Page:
Pattern: Franklin by Jane Ellison
Book: The Queensland Collection Book 9

Yarn Brand: Jo Sharp
Yarn Name: Silk Road DK Tweed
Yarn Colorway: 402 Serpentine
Yarn Content: 85% Wool, 10% Silk, and 5% Cashmere
Yardage: 50g; 147 yards
Quantity: 11 balls (1617 yards)
Needle: Size 6 US (4.0 mm)
Size: Small
Recipient: Me

Trim Yarn
Yarn Brand: Classic Elite Yarns
Yarn Name: '03 Tweed
Yarn Colorway: #5903
Yarn Content: 65% wool, 20% nylon, and 15% acrylic
Yardage: 50g; 143 yards
Quantity: 1 ball

Project Notes:
Awesome patterning. That's what I can say about Franklin. Much attention was given to the raglan detail and how it seamed up. Looks so good on the model and that's why I actually chose to make it.

Wonderful addition of the contrasting colored trim. I think the trim makes the sweater pop.

The sizing information in this book really needs to be revised. The MAJOR complain that I have, actually MAJOR enough for me to chuck this sweater and never wear it at all.... is how tight the armcye is! The armhole depth needs to be deeper. A LOT deeper. So, I looked through the book and found that Jane sized ALL her sweaters with the same sleeve length and body lengths. So, I am going to assume that every sweater in the book is going to feel VERY tight under the underarm.

I do not like the way the gray trim was attached to the sweater. It just says to bind off with the different color. That to me is not enough. You can see the purl bumps on the other side and you can see the blue through the gray bind off.

Changes that I've made
I tubularly cast on for the sleeves and the hem of the sweater. Much more professional finish look. However, I was dissapointed with the trim around the color and the placket. I couldn't really figure out another better way of attaching the trim so that it looks more professionally finished.

Things that I would change
I would definitely look at row gauge the next time. I love all the sweaters in the book, but I would really need to revise how deep her arm holes are. So for example, I need to make a size SMALL for the body, but like a size LARGE for the sleeves, but at the same time, not make the whole sleeve baggy, but retaining the depth of the armhole. It's all hind sight now, but I would love to embark on another of her sweaters (Beck..... :) )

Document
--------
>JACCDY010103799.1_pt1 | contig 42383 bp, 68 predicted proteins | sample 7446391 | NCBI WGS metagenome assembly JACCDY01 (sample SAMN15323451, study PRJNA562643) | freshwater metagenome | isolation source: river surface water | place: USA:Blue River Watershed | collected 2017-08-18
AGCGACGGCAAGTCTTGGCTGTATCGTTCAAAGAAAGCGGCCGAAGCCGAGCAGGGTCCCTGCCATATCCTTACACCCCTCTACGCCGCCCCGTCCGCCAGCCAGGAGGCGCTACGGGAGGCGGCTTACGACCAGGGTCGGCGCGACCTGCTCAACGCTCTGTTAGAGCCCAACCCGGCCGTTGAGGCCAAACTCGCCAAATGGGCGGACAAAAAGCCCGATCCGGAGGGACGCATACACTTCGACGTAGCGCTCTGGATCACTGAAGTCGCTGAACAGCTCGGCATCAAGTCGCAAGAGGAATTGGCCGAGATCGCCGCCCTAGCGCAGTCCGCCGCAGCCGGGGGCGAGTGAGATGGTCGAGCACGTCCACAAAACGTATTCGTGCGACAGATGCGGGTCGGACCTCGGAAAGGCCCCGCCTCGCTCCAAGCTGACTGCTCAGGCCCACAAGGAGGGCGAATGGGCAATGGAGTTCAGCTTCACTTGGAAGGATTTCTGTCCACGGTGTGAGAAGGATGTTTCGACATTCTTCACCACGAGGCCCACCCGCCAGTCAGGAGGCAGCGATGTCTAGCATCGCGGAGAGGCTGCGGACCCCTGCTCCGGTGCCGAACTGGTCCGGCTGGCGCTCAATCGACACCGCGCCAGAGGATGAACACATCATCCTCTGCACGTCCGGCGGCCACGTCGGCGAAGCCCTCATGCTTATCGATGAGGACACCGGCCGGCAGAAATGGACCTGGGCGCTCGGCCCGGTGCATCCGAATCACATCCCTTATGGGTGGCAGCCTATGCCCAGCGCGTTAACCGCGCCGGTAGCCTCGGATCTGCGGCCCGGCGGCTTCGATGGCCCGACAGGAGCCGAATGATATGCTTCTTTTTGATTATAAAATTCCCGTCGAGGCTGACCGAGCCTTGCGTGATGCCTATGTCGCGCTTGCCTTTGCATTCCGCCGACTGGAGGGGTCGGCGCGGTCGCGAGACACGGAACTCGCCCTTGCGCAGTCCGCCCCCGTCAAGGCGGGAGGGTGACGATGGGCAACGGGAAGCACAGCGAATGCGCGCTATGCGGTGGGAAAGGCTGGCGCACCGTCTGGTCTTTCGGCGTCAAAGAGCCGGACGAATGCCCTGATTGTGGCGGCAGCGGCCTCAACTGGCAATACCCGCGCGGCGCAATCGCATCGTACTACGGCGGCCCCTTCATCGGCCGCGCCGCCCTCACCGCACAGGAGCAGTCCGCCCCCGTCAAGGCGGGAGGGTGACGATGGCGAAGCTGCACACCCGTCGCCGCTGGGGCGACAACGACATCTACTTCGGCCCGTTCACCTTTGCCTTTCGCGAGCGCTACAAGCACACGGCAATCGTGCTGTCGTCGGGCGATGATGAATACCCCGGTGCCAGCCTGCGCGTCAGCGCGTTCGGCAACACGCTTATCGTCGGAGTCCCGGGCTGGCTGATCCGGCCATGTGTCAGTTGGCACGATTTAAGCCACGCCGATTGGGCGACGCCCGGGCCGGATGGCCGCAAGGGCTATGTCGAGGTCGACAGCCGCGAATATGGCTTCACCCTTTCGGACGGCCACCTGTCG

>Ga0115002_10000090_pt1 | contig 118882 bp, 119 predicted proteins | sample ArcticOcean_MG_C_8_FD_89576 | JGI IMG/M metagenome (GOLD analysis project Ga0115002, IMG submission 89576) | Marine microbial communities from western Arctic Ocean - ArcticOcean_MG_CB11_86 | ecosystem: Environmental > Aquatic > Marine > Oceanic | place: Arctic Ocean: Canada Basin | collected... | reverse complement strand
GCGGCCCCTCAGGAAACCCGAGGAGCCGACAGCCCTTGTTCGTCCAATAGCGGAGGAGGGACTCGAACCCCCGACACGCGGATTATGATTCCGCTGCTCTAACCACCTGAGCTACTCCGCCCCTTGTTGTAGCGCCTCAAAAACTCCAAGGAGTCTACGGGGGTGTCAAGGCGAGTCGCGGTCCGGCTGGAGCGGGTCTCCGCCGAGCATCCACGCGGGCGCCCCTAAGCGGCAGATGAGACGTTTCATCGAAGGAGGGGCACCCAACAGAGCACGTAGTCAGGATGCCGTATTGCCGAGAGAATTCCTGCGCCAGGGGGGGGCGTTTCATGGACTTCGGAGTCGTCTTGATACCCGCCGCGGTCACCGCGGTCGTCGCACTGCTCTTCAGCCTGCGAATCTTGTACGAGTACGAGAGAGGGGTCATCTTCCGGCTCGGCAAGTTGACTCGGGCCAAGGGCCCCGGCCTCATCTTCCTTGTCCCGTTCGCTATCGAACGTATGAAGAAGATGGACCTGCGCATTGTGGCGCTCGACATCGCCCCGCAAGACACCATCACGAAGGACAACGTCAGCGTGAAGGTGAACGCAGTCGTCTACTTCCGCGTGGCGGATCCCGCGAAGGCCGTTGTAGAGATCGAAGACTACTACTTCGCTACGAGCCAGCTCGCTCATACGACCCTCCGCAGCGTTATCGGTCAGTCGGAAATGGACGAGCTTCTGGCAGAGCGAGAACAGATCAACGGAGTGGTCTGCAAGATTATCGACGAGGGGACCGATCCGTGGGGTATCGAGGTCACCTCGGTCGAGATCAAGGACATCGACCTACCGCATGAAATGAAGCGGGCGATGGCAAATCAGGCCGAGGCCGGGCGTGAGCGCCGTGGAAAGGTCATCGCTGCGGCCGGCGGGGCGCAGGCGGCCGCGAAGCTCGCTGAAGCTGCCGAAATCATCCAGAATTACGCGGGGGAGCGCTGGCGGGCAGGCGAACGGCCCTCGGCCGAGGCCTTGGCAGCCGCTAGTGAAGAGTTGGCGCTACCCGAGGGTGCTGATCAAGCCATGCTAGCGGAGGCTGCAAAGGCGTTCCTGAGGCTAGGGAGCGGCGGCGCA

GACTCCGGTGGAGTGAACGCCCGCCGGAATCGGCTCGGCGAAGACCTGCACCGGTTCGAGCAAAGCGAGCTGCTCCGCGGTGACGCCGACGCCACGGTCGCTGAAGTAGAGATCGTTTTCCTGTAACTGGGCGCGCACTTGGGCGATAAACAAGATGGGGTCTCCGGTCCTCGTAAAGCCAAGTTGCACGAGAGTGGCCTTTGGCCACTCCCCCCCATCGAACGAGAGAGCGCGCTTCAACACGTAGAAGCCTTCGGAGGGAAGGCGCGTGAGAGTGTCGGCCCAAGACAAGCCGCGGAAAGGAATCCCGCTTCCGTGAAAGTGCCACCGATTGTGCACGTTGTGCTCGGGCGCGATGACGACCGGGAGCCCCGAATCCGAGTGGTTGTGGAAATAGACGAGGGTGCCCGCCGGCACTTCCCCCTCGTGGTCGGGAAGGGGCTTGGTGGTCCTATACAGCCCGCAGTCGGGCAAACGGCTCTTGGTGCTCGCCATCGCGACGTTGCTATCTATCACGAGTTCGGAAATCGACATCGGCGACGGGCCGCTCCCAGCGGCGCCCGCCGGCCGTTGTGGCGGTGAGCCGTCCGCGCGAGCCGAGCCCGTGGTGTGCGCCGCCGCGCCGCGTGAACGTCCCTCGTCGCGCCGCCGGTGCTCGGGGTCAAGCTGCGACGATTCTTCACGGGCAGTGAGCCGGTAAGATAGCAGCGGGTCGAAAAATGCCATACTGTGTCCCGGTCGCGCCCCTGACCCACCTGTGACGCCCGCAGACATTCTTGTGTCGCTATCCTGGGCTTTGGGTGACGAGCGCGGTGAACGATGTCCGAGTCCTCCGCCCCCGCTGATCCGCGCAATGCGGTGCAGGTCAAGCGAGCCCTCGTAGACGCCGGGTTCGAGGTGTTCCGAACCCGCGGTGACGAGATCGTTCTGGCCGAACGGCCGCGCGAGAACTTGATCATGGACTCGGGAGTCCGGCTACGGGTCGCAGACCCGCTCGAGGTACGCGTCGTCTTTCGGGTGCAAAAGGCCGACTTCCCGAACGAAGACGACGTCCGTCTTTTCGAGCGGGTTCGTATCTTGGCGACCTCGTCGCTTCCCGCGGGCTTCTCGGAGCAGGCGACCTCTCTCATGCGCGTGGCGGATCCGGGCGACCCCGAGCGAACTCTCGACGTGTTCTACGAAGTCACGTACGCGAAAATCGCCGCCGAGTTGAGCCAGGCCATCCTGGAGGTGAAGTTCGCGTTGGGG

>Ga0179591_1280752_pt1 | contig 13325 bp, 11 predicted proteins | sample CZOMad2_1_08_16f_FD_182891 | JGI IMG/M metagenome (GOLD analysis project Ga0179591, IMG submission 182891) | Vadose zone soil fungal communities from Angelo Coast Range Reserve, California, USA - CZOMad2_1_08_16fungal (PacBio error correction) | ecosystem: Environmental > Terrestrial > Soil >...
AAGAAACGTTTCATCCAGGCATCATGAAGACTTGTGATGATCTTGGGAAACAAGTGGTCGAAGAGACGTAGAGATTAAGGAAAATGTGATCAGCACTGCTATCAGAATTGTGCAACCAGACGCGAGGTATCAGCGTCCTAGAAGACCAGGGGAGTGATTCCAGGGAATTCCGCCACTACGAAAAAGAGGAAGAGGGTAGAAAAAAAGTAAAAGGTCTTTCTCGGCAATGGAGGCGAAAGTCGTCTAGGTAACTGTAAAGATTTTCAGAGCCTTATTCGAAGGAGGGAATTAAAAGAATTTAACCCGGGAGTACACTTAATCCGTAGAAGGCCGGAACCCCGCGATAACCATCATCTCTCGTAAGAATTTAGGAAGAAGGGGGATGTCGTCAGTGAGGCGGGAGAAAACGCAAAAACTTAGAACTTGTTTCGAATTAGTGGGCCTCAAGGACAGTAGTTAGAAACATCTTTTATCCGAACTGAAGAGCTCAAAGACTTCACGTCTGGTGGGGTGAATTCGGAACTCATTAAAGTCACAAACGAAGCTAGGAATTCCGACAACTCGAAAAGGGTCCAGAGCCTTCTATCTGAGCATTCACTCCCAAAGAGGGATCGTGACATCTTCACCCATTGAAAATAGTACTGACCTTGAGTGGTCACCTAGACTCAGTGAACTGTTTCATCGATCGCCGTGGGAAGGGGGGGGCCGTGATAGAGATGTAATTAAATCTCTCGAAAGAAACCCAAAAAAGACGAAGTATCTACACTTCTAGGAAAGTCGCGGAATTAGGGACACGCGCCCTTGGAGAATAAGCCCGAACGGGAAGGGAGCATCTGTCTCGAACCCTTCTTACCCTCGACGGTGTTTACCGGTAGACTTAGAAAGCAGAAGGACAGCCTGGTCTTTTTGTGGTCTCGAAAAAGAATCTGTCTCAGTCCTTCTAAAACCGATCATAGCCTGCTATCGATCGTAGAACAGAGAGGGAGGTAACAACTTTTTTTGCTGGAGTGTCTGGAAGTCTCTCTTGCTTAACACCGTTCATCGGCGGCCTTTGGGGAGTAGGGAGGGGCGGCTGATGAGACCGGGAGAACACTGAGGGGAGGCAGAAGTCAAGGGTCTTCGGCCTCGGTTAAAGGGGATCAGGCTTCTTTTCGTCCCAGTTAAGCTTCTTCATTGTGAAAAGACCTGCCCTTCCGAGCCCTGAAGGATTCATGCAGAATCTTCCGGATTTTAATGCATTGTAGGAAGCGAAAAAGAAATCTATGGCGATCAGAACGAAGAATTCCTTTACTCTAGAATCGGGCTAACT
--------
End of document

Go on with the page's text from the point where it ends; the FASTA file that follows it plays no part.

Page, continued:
Bill's picture

quite handsome!
I wonder if you could "duplicate stitch" an edging to mask/blend the bumps of the trim?

Kenny's picture

You know what!!! that's a great idea... but a whole lot of work! LOL

Bill's picture

sure it's a whole lot of work...but nothing compared to what you've already done!!! LOL

mrossnyc's picture

I had major problems with the armholes on Carey as well. But, you did a great job!

fuzzed's picture

It's kinda funny that you mention being dissatisfied with the edging treatment because in today's Knitting Daily newsletter there was a tip about edging that showed how to do a "reverse single crochet". If you know how to crochet, you might want to give that a try.

What's even more coincidental is that the sweater you knit is called Franklin, and there's also a blurb in the newsletter about Franklin Habit's article for Interweave Crochet. :)

You can find the newsletter on the Knitting Daily website here:

Kenny's picture

gee golly, that is strange. but it's all too late. I'm not ripping. LOL

Asplund's picture

That's a really nice sweater!

A couple of times when I've had problems with too tight armholes, I've managed to solve it by knitting two gussets separately, unpick some of the side & sleeve seams and sew the gussets in place.

At first it was difficult making it neat, but when I realized it wouldn't show unless I raised my arms really high I relaxed and then it turned out well. And the sweater became comfortable! A little bit lumpy perhaps, but infinitely preferable.

Photo here to make it clearer:

Kerry's picture

That's a beautiful sweater Asplund. What yarn did you use?

Asplund's picture

Thanks, Kerry! The yarn is Norwegian "Peer Gynt", sport weight wool from Sandnes Garn ( Very good quality - the sweater is almost ten years old and I wear it often - and as far as I can remember not very expensive yarn.

mrossnyc's picture

That's a great idea.

cashmere knight's picture

That is a very smart looking sweater. The colours together seem to lend just the right accenting. With all that you worked through...beautiful job!

"Imagination is more important than knowledge. For knowledge is limited, whereas imagination embraces the entire world, stimulating progress, giving birth to evolution." --Albert Einstein

"Imagination is more important than knowledge. For knowledge is limited, whereas imagination embraces the entire world, stimulating progress, giving birth to evolution." --Albert Einstein

Kerry's picture

A nice looking sweater, well done. Shame about all the problems that the designer put into the pattern.

ronhuber's picture

It is a beautiful sweater and such a shame that you spent so much time on it and not feel satisfied.

ksmarguy's picture

Looks Awesome! I really like that. I am working on Ansley from that book... Thanks for the headsup on the armhole issue, perhaps I can do something there.

kylewilliam's picture

what a beautiful job - I agree - the armholes are not deep - but it's a gorgeous sweater... congrats on another completed project - even if you don't love it at least you learned something from it...